Monetary aggregates

  • August 14, 1999

    Passive Money, Active Money, and Monetary Policy

    This article by the Bank's visiting economist examines the role of money in the transmission of monetary policy. Professor Laidler argues against the view of money as a passive variable that reacts to changes in prices, output, and interest rates but has no direct causative effect on them. He maintains that the empirical evidence supports the view of money playing an active role in the transmission mechanism. While he agrees that individual monetary aggregates can be difficult to read because of instabilities in the demand-for-money function, he argues that monetary aggregates, particularly those relating to transactions money, should have a more significant place in the hierarchy of policy variables that the Bank considers when formulating monetary policy.
  • May 15, 1999

    Recent developments in the monetary aggregates and their implications

    In its conduct of monetary policy, the Bank of Canada carefully monitors the pace of monetary expansion for indications about the outlook for inflation and economic activity. In recent years, a number of factors have distorted the growth of the traditional broad and narrow aggregates. In this article, the authors discuss the uncertainty surrounding the classification of deposit instruments that has resulted from the elimination of reserve requirements and from other financial innovations. They introduce two new measures of transactions balances, M1+ and M1++ (described more fully in a technical note in this issue of the Review), that internalize some of the substitutions that have occurred. They attribute the deceleration in M1 growth in 1998 partly to the declining influence of special factors, partly to a lagged response to interest rate increases in 1997 and early 1998, and partly to some temporary tightening in credit conditions in the autumn of 1998. The broad monetary aggregate M2++, which includes all personal savings deposits, life insurance annuities, and mutual funds, grew at a steady pace in 1998, presaging growth of about 4 to 5 per cent in total dollar spending and inflation inside the target range.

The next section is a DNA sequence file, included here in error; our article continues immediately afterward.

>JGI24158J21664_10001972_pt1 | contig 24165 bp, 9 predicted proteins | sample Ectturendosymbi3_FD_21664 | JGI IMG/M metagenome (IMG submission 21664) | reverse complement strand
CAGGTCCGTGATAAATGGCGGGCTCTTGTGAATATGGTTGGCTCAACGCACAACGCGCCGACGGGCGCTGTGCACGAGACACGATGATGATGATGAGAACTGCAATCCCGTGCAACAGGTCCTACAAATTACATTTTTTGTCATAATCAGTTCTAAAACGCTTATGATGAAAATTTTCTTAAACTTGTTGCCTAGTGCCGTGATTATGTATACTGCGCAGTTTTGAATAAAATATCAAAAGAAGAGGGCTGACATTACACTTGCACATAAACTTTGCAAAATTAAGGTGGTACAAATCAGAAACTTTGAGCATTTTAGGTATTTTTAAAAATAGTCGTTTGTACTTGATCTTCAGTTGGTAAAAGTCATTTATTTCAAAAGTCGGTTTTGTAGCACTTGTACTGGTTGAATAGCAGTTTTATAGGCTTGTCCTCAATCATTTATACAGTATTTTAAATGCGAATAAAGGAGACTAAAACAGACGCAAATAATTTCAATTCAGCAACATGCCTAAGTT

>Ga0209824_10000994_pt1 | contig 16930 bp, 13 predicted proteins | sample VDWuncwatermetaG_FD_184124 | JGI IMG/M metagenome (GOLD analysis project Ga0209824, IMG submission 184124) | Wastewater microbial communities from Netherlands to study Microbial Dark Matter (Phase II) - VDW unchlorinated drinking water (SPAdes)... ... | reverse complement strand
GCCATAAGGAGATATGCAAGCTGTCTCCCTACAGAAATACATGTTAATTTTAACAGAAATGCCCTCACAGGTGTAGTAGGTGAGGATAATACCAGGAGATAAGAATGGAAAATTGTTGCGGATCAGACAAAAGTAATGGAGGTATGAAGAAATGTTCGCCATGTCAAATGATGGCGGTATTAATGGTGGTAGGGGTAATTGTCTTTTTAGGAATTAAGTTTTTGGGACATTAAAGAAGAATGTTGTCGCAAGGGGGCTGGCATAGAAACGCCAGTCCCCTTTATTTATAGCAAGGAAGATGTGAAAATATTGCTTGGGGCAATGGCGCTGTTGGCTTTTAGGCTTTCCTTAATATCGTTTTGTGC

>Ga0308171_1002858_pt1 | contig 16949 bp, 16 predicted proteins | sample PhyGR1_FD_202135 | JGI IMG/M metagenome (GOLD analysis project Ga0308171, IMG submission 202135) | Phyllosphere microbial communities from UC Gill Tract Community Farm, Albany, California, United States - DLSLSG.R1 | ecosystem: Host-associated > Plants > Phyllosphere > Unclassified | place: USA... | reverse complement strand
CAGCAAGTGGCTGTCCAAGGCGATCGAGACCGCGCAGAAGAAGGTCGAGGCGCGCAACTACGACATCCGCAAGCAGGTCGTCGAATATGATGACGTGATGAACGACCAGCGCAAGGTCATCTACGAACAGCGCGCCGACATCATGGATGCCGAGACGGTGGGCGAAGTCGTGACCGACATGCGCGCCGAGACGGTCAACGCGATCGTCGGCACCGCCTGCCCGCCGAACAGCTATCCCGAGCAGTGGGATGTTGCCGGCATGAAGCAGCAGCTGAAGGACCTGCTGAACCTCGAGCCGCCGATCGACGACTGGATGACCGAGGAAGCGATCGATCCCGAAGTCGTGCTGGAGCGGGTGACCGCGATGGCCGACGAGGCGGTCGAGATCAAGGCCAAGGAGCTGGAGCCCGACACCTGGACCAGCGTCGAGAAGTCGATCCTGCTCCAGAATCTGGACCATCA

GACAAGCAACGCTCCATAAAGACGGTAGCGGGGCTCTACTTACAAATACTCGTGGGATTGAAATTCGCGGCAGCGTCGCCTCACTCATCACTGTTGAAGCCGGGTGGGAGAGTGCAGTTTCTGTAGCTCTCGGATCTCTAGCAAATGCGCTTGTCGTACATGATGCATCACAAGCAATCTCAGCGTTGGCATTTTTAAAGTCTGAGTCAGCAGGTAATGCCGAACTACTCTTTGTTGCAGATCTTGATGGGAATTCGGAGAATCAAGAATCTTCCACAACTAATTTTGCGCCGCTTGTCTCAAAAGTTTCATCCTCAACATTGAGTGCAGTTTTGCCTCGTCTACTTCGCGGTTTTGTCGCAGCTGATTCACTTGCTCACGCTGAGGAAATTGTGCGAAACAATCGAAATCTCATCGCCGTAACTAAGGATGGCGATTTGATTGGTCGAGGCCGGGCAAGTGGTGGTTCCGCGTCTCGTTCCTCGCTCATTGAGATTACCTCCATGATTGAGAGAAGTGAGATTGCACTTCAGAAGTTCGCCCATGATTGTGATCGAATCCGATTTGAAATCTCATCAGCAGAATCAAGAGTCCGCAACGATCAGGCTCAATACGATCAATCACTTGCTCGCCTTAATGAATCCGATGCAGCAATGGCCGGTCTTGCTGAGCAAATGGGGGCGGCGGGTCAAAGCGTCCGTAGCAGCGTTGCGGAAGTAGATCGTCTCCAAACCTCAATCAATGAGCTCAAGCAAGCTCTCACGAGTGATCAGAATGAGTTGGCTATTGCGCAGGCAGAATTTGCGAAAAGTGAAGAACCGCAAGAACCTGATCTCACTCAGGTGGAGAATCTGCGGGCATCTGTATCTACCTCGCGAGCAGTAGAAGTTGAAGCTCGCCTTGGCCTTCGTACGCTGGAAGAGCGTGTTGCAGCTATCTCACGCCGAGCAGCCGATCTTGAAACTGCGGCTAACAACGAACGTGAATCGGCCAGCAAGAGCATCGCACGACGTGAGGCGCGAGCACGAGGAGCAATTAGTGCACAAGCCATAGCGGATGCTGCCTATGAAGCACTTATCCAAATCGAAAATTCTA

• The Quantity of Money and Monetary Policy

    Staff Working Paper 1999-5 David Laidler
    The relationships among the quantity theory of money, monetarism and policy regimes based on money-growth and inflation targeting are briefly discussed as a prelude to an exposition of alternative views of money's role in the transmission mechanism of monetary policy. The passive-money view treats the money supply as an endogenous variable that plays no role […]

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